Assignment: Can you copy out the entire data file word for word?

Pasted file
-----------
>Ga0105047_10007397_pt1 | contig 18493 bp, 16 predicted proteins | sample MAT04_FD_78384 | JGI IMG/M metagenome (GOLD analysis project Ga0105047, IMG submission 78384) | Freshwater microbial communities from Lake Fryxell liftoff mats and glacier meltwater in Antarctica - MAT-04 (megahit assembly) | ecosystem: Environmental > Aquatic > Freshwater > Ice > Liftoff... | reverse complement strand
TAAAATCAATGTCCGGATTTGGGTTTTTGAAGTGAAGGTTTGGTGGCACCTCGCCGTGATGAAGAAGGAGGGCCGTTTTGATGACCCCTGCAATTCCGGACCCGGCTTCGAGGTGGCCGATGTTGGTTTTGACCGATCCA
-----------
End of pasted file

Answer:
>Ga0105047_10007397_pt1 | contig 18493 bp, 16 predicted proteins | sample MAT04_FD_78384 | JGI IMG/M metagenome (GOLD analysis project Ga0105047, IMG submission 78384) | Freshwater microbial communities from Lake Fryxell liftoff mats and glacier meltwater in Antarctica - MAT-04 (megahit assembly) | ecosystem: Environmental > Aquatic > Freshwater > Ice > Liftoff... | reverse complement strand
TAAAATCAATGTCCGGATTTGGGTTTTTGAAGTGAAGGTTTGGTGGCACCTCGCCGTGATGAAGAAGGAGGGCCGTTTTGATGACCCCTGCAATTCCGGACCCGGCTTCGAGGTGGCCGATGTTGGTTTTGACCGATCCA